Inexpensive staging tips can increase a buyer’s interest and help sell a home quickly

Decluttering and a good cleaning are givens when selling a home, but the owner can increase the probability of a sale by using staging techniques. Staging helps a seller think like a buyer. Embracing this perspective early on will help prepare the home for the market. Small staging changes can make the biggest difference in the sales price and time on the market.

Make a Difference and Set Your Home Apart from the Crowd
To sell a home in this market, homeowners must compete in two areas–visual appeal and pricing, which is 80% of selling a property. While the price is the first lure, how well the home looks is the clincher.

Here’s where home staging plays a pivotal role. The technique highlights the home’s positive features and downplays the problem areas. Sellers have the opportunity showcase a home that welcomes a potential buyer into a space they can see as their own.

Set the Stage
While a seller can hire a professional stager, a lot of small-scale changes can help the process along. Here are some home staging tips that any seller can do personally.

Paint–Neutral colors that leave the buyer room for imagination are standard, but that doesn’t mean boring works. Earth-toned palettes, such as grey, sage, soft yellow, spa blue and beige warm a home and give the potential buyer a sense of well-being.

Give rooms a purpose–Even if the seller is comfortable with the computer in the dining room, the buyer needs to see a dining room table, not a nest of cables. Each room should be staged to reflect a specific purpose. Even a space that seemly don’t have a purpose can be set up as a cozy reading area with a chair, lamp and side table.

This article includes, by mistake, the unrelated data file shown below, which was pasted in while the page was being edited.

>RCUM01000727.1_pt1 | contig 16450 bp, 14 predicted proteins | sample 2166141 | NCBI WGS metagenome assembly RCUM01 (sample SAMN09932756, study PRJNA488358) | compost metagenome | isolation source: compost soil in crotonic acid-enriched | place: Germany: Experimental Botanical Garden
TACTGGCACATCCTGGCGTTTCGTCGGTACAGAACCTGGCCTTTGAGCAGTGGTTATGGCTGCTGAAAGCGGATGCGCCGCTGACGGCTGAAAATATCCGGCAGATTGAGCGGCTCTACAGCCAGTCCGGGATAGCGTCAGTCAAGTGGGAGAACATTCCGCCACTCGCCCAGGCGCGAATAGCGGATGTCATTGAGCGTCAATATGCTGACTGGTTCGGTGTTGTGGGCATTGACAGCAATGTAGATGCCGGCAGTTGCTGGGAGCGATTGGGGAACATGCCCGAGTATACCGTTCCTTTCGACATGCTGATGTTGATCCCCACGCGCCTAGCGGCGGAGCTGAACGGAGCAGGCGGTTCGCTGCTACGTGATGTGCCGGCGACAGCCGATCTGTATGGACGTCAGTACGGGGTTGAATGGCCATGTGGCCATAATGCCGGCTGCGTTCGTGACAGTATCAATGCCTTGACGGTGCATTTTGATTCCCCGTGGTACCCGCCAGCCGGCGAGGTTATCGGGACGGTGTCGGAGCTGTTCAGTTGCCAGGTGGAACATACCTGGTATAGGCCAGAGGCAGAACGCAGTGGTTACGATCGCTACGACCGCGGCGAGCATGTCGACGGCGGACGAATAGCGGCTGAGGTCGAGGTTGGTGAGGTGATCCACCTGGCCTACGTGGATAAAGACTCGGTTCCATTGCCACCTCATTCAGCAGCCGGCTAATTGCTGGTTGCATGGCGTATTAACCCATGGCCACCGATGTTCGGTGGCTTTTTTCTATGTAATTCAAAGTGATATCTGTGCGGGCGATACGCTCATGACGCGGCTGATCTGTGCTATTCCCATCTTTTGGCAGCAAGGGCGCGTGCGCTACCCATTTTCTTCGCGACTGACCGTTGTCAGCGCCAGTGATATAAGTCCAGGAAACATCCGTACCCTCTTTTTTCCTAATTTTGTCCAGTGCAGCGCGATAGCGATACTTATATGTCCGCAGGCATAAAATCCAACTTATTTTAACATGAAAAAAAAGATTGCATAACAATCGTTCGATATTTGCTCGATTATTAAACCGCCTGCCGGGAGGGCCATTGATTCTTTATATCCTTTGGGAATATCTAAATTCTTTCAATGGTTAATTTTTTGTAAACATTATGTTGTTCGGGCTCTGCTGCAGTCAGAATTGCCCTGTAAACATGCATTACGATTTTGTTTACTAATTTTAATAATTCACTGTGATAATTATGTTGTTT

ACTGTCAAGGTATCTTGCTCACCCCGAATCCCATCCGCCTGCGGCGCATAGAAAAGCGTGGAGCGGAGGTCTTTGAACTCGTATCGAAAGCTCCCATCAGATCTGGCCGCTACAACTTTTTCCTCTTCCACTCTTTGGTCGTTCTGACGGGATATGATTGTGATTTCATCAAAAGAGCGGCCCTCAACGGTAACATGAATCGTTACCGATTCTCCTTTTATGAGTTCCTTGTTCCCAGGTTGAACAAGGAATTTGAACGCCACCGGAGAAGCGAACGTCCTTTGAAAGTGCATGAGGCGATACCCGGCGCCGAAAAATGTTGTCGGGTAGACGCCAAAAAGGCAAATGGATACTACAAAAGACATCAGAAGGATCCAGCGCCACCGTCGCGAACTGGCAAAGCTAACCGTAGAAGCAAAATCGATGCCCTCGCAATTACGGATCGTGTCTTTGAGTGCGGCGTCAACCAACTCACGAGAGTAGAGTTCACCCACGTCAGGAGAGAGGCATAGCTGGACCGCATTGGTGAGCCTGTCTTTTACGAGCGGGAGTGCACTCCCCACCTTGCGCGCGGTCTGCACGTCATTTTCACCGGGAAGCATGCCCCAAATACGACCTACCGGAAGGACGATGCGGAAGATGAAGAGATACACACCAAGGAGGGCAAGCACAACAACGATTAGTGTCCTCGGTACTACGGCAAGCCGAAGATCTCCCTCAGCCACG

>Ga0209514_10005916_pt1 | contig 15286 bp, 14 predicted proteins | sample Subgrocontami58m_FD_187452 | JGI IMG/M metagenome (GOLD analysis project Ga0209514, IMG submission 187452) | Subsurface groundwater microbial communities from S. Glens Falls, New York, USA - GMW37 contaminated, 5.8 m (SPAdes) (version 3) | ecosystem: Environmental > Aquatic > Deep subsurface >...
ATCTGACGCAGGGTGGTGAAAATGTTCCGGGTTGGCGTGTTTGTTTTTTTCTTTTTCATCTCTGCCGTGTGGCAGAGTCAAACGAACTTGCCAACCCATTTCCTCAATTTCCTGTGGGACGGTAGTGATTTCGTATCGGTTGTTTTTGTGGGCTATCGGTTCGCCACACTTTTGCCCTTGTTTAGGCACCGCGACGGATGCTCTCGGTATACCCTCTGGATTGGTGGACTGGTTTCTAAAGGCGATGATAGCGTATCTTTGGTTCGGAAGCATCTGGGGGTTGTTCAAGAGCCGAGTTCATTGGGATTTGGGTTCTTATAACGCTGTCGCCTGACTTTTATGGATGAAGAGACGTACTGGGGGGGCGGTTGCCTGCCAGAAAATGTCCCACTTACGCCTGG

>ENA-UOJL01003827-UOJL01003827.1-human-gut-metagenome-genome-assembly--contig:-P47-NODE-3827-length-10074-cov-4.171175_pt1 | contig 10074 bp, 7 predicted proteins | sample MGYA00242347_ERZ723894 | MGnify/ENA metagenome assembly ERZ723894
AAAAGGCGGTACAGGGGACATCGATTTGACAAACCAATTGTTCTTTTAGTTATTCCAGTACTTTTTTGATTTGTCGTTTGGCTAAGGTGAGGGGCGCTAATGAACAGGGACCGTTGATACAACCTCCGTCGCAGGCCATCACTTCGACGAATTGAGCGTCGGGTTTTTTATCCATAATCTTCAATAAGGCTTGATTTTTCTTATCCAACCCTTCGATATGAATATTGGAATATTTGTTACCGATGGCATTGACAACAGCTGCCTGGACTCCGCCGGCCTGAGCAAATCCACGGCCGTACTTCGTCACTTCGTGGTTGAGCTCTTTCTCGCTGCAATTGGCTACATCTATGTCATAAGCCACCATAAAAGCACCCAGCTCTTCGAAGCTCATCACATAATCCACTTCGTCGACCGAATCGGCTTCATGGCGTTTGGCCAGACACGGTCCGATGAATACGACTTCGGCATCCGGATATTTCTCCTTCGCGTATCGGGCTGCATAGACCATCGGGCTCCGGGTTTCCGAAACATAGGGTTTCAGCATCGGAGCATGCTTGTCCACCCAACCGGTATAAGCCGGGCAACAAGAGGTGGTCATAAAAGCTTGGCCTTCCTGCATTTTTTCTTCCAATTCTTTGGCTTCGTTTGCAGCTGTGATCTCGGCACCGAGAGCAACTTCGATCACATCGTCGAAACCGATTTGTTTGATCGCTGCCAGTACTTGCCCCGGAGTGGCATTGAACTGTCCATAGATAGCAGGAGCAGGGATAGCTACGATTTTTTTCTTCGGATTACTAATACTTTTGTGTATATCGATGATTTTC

Furniture arrangement–The point is to open up visual space and create conversation areas that feel light and airy. A good rule of thumb is to remove two pieces of furniture, especially if they are oversized, and move the remaining furniture away from the walls.

Bedroom oasis–The bedroom should be an inviting focal point with upscale bedding in simple patterns. Include throws, pillow shams and a comforter folded at the end of the bed. A small sitting area with a cozy chair and reading lamp will also welcome a buyer.

Expert help
Real estate agents who value staging as the ramp to the sale will make all the difference. Choose an agent who can see the home as a buyer would, and who will offer the best advice for a seller to be competitive in today’s market.

Monday, August 2, 2010

HOPE real estate tax incentive still alive for potential buyers

The Missouri state program offers up to $1,750 in combined tax, energy efficient improvements for new homeowners.

The Missouri Housing Development Commission is still offering up to a $1,250 credit in real estate tax benefits for qualified buyers through the Home Ownership Purchase Enhancement (HOPE) program. Earlier this year the commission set aside $15 million to encourage home ownership, but it seems potential buyers have been slow on the uptake. Only $1.2 million has been issued, and that with the deadline drawing near.

To qualify, the home must be purchased between January 1, 2010, and August 31, 2010. The HOPE application must be received by the MHDC no later than September 30 of this year. There is also an income limit–up to $95,060 in the St. Louis metro region. First-time and repeat buyers are eligible for the program.

Homebuyers who are approved for the real estate property tax HOPE incentive may also be eligible to receive an additional amount if they bought a qualified newly constructed energy efficient home or bought an existing home and remodeled or purchased items, such as Energy Star® appliances, to make the home more energy efficient. The maximum combined total of the HOPE property tax incentive and the HOPE energy efficiency incentive is $1,750.

For more details, contact us and we can help buyers take advantage of this one-time offer from the state of Missouri.